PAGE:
News from the Votemaster
More New Hampshire polls. Starting tomorrow the poor people of New Hampshire can answer the phone without it being a pollster or a campaign. The polling data is below. Here are the averages for the post-Iowa polls:For the Democrats:
Barack Obama: 36.5%
Hillary Clinton: 29.8%
John Edwards: 19.0%
For the Republicans:
John McCain: 33.2%
Mitt Romney: 28.5%
Mike Huckabee: 11.3%
Rudy Giuliani: 9.1%
Fred Thompson: 2.5%
Barring something very unexpected, Barack Obama is heading towards a huge win and John McCain is heading towards a solid win. The main question is how many of the independents vote in the Democratic race and how many choose to vote in the Republican race. They are allowed to pick either one.
Some of the election results for New Hampshire are already in! The hamlet of Dixville Notch opens its polls at midnight and closes them as soon as all 17 voters have voted, which generally occurs at 12:01 a.m. Here are the results: Obama 70%, Edwards 20%, Richardson 10% (total of 10 votes). On the Republican side: McCain 57%, Romney 29%, Giuliani 14% (7 votes). Historically, Dixville Notch independents tend to vote in the Republican primary, but this year they switched to the Democratic side. This could be good news for Obama and bad news for McCain if it happens statewide.
The next big battle after New Hampshire will probably be in South Carolina, although Michigan (Jan. 15) and Nevada (Jan. 19) go first. Two new polls are in for South Carolina. Rasmussen gives Obama a 12% lead there and SurveyUSA says it is 20%. And that is before the New Hampshire results are in. Another win by Obama in NH will only help him more in South Carolina. On the Republican side Huckabee is at 28% (vs. McCain 21% and Romney 15%) in the Rasmussen survey. In the SurveyUSA poll, Huckabee is at 36% (vs. McCain 17% and Romney 19%). But a McCain win in NH will no doubt help him in SC.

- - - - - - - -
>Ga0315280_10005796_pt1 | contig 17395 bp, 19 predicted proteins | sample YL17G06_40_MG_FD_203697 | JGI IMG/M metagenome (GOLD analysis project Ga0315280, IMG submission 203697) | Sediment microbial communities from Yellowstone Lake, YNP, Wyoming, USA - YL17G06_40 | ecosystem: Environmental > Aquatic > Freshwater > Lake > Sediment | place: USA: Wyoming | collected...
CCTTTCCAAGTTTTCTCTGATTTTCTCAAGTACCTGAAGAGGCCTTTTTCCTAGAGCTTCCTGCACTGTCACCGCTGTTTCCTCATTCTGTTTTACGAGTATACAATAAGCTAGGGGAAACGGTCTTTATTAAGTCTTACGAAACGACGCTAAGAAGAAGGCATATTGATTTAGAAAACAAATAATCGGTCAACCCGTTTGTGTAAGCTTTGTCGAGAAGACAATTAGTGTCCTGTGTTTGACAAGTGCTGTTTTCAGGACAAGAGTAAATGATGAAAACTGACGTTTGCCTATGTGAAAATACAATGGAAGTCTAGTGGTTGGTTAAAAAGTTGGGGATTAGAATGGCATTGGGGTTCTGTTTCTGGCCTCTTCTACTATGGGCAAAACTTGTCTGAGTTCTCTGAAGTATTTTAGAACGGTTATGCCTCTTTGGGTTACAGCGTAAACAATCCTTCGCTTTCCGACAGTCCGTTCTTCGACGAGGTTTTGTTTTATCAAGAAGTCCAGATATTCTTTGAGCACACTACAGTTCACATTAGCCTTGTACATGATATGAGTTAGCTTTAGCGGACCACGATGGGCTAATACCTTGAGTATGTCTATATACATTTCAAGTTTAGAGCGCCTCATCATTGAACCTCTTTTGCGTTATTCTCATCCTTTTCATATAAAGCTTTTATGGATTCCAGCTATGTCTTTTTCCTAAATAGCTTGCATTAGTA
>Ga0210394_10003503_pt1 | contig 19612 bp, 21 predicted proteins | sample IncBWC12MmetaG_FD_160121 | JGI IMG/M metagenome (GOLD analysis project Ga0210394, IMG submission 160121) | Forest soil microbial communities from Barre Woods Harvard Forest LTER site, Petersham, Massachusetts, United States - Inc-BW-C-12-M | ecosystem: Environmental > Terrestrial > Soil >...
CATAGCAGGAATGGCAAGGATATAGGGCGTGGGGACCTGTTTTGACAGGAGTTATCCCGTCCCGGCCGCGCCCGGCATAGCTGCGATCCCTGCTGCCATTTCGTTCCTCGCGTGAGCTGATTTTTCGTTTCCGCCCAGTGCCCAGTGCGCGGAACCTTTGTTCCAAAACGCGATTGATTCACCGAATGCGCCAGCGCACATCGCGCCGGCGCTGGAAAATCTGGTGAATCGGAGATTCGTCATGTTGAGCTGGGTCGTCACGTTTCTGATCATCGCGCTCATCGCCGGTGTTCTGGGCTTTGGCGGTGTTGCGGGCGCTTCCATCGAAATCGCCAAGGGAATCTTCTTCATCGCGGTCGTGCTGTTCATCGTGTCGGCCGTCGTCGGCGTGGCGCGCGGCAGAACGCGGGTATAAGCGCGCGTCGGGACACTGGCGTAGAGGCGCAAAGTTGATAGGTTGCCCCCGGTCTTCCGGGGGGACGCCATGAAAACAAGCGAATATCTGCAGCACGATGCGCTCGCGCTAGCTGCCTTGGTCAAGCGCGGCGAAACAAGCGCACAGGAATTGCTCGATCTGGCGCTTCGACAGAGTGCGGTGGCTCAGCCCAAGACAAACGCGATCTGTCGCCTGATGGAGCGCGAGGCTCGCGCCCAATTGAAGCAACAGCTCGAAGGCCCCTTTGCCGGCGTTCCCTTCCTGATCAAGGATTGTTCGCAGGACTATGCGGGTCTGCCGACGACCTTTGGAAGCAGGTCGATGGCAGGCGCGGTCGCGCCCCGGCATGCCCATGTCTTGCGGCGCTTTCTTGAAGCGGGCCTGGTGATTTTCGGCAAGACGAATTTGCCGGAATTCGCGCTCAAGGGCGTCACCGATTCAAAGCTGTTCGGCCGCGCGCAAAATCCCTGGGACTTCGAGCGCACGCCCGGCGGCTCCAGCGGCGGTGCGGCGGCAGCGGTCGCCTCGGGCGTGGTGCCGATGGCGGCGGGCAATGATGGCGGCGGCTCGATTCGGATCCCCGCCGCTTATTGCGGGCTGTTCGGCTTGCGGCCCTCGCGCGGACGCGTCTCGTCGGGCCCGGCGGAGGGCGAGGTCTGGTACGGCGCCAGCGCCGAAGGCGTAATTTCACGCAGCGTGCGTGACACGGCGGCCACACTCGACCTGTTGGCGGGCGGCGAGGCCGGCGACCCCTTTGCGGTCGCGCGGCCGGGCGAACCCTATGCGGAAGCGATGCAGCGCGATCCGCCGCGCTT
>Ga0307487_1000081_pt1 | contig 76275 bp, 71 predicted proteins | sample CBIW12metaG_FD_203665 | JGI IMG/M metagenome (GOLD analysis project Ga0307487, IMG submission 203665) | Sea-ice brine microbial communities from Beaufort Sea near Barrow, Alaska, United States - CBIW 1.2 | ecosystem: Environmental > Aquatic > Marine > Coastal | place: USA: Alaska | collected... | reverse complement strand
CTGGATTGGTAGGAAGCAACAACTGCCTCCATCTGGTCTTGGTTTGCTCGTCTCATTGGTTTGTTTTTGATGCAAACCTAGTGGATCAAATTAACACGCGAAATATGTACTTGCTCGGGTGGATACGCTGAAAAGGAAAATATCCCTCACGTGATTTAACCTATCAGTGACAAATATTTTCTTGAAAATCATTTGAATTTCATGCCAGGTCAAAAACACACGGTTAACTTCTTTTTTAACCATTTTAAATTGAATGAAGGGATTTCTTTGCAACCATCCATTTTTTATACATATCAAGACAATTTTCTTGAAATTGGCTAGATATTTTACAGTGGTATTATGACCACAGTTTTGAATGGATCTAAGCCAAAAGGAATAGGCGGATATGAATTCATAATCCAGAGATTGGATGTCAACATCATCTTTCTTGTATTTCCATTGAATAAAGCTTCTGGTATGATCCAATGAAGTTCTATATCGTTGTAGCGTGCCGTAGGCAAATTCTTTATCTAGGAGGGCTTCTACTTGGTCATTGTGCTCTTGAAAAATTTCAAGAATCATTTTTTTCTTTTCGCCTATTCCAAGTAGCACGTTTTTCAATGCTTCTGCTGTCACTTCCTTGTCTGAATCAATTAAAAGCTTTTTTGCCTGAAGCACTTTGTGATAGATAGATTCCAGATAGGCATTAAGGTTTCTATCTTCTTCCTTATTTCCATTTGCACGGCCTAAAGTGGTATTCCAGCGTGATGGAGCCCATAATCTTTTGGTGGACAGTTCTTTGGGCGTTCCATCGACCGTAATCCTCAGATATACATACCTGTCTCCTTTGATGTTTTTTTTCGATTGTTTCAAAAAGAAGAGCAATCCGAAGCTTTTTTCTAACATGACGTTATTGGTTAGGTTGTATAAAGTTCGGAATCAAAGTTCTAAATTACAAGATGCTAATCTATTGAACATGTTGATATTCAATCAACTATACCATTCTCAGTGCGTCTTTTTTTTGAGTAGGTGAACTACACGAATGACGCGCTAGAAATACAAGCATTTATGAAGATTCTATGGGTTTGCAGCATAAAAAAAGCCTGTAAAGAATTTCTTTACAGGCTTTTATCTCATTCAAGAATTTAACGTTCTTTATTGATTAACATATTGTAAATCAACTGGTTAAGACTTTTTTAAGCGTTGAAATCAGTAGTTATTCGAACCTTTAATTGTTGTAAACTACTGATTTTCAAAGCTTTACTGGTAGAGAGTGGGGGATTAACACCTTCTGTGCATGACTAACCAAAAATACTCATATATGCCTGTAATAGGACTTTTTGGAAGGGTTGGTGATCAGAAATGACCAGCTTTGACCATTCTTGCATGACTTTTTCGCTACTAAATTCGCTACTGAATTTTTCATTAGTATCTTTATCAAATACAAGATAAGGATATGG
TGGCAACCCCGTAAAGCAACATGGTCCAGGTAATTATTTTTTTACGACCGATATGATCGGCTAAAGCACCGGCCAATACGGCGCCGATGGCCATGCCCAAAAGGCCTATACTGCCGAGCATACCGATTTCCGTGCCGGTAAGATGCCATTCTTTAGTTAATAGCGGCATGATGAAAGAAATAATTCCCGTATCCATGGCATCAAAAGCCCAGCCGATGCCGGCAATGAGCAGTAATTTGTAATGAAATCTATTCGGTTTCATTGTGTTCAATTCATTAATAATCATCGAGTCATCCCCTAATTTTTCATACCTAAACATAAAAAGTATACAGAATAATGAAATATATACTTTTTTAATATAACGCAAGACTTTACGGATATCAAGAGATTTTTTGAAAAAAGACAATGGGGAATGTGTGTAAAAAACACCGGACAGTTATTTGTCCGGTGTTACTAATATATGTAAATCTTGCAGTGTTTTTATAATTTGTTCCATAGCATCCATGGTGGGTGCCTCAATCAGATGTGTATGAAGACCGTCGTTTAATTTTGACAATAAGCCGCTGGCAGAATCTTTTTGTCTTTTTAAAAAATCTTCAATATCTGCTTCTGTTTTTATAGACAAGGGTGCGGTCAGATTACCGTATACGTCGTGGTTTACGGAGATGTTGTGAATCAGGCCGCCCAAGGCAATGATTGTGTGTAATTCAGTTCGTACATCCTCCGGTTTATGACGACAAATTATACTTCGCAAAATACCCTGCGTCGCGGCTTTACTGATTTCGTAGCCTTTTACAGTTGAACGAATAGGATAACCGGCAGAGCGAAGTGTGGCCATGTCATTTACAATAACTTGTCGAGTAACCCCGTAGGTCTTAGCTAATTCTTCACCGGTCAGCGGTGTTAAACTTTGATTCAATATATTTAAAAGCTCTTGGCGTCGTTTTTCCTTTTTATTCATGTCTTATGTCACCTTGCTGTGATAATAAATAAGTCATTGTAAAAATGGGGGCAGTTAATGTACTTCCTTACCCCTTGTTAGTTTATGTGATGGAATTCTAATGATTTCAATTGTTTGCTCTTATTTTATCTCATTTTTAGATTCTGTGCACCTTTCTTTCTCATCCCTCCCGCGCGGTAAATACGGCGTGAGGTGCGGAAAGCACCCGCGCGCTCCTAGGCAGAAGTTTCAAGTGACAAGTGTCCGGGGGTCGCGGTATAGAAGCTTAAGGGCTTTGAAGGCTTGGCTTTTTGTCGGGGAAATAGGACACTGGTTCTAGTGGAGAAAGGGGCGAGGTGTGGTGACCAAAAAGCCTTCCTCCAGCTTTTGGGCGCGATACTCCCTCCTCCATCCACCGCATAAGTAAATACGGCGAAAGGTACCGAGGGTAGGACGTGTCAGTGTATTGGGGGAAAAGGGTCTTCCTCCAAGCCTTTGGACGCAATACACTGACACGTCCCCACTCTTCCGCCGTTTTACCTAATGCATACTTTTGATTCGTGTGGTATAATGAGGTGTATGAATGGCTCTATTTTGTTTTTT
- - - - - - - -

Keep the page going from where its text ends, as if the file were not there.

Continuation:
A new Gallup poll now shows Obama and Clinton tied nationally at 33% each. This is a stunning change from a week ago, when Clinton had a 20% lead. It vanished overnight as a result of the Iowa caucuses. Having all the states move their primaries and caucuses up to January and February in an effort to reduce the influence of Iowa doesn't seem to be working.
The same Gallup national poll shows Mike Huckabee leading the GOP race. Huckabee has 25% to Rudy Giuliani's 20%, McCain's 19%, Fred Thompson's 12%, and Mitt Romney's 9%. Of course, Obama and McCain wins in NH will help them even more. A battle between Huckabee and any of the others will fracture the Republican party badly. The evangelicals, which are a core constituency, finally have a candidate who is truly one of them, not a tax-cutter who panders to them just before elections. They will not be pleased if he loses out, although they might be content with him as the Veep candidate. On the other hand, the tax-cutters don't want to have anything to do with Huckabee, who raised taxes in Arkansas. They might tolerate him as Veep though on a McCain-Huckabee ticket. Huckabee would probably be a Veep in the tradition of John Nance Garner. Garner was Veep under FDR; his most famous remark was: "The Vice Presidency is not worth a bucket of warm piss." Dick Cheney probably wouldn't second that.
-- The Votemaster